The Utah players thrust their black helmets into the air, singing the school’s fight song in front of the student section inside Rice-Eccles Stadium, the entire group flushed with grins. When it was over, Darren Carrington II, Utah’s star senior transfer wide receiver, limped toward the locker room.
He showed no sign of frustration after missing the second half with an undisclosed injury. He bent down to high-five young fans trailing him and posed for older fans who asked for pictures. It was the kind of night Utah waited more than six weeks for. And naturally the Utes got their groove back thanks in large part to Carrington, the constant threat in what had been an otherwise struggling Utah offense.
After thumping UCLA 48-17 on Friday night, putting an emphatic end to the longest losing streak in four seasons, did the Utes (5-4, 2-4) find what they were searching for?
“Most definitely,” Carrington said. “We had our little down [moments] for a little while, but it’s definitely time to get back to Utah football. Today was the start of it.”
Kyle Whittingham took his seat at the dais postgame, making the most appropriate declaration after the runaway win over the Bruins.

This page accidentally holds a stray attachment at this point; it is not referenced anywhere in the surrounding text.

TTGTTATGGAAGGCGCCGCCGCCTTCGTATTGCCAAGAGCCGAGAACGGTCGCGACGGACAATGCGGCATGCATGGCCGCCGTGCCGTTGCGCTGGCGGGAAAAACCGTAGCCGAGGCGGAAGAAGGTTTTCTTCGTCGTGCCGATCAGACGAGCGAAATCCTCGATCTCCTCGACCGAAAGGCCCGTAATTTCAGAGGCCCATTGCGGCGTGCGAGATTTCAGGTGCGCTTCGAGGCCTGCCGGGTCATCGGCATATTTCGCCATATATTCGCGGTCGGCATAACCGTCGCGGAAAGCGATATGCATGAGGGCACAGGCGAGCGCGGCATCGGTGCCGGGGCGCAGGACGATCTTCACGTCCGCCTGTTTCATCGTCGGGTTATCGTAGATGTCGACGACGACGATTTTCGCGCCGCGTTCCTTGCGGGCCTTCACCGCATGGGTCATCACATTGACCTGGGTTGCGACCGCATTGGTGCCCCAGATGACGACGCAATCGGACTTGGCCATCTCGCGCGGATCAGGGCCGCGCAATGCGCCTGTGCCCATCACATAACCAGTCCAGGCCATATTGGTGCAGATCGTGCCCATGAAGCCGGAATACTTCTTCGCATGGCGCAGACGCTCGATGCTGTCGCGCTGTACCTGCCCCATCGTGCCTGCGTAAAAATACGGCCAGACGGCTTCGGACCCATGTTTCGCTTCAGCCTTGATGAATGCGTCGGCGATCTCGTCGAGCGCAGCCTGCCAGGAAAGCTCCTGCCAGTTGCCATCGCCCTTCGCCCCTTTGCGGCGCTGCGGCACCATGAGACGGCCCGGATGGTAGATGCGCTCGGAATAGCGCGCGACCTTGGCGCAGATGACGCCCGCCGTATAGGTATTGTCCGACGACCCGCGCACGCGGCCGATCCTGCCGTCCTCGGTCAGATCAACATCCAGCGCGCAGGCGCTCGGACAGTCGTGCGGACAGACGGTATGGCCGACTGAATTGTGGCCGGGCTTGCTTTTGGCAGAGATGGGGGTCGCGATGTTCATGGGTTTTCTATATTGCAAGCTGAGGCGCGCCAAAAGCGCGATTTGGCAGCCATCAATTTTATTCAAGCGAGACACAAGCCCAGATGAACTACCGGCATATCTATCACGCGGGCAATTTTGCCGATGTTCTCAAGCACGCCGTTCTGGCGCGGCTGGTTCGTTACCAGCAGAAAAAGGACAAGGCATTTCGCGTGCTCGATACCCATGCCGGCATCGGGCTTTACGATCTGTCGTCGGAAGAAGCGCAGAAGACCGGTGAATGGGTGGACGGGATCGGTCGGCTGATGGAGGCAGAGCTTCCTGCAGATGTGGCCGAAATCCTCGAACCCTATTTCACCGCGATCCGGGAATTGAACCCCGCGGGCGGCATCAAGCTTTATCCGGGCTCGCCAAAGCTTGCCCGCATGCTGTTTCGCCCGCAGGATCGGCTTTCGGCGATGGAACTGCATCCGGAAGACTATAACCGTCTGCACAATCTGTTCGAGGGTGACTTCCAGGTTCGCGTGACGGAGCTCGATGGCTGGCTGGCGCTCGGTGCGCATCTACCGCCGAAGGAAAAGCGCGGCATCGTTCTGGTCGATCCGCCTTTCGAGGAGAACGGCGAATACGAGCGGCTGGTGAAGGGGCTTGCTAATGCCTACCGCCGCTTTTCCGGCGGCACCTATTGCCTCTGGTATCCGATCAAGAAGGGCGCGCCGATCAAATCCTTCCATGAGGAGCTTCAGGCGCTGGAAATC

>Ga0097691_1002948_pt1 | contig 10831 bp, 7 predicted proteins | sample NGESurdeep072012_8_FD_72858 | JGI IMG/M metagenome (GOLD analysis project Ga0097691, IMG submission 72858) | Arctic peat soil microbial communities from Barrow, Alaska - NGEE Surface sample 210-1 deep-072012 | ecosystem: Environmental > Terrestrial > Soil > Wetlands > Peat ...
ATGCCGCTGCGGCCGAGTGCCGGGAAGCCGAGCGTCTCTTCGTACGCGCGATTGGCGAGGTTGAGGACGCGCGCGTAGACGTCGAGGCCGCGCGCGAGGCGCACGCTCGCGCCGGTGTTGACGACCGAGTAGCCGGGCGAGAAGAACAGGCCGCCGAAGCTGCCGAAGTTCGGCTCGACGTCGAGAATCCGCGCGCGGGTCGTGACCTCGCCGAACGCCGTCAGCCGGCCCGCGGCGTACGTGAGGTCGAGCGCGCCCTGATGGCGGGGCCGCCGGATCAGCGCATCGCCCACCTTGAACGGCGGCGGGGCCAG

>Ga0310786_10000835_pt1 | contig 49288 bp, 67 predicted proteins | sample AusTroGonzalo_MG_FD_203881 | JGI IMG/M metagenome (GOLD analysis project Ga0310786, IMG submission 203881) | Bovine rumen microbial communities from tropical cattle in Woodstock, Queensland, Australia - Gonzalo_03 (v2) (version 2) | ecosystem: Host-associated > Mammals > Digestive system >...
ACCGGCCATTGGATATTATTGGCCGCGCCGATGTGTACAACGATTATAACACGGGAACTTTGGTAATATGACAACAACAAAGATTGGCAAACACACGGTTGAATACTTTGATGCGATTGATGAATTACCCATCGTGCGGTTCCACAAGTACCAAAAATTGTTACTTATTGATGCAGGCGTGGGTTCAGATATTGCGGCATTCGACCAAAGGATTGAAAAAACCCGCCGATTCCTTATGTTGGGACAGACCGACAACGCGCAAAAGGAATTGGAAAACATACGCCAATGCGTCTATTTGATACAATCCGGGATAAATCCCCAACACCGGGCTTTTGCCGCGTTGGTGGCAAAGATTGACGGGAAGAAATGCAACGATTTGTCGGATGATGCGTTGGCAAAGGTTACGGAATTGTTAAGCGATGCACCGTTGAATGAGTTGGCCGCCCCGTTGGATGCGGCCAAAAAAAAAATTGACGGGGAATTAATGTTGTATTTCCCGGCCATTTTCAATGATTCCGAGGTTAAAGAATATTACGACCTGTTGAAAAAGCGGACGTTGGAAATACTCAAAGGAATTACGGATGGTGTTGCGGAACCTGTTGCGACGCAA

“Heck of a lot better than the last four weeks,” Utah’s coach said.
Whittingham made it known earlier this week that he felt that during that four-game losing skid, his team’s identity — the one that helped it into the Pac-12 era — had gone missing. Utah needed to retrieve it. He called it an “edge” in his Monday news conference.
“That was a point of emphasis all week is our program’s in the Pac-12 because we played with a chip on our shoulder all those years,” he said. “That was the point of emphasis this week, getting back to that mentality.”
The Bruins were in Utah’s way, and the Utes pushed them aside with their best offensive performance of the season. The 506 yards of total offense was a season high. Quarterback Tyler Huntley was as dynamic as he was in September, running back Zack Moss rolled over the nation’s worst rushing defense and the Utah defense got back to its stifling, hard-hitting ways.
“We took it to them,” said senior linebacker Sunia Tauteoli, who finished with a game-high 12 tackles. “We didn’t wait around for things to happen.”
Facing a redshirt freshman quarterback instead of a potential No. 1 overall pick in next year’s NFL Draft helped the cause. Utah held UCLA to 249 yards of total offense and just 12 first downs. The intangible Whittingham referenced throughout the week was on full display. For one night, at least. Now it’s up to the Utes to keep that going, he said. To use the streak-snapping victory as a springboard, not just let it float as a one-off.
The Utes, Whittingham added, played angry against UCLA.
“Just proud of our guys,” he said. “Four tough weeks. It could’ve just spiraled out of control. The leadership stepped up.”
And Utah got back to doing what it does best: Dominating the trenches on both sides.
“Football never changes,” Whittingham said. “That’s just about every week what it’s all about.”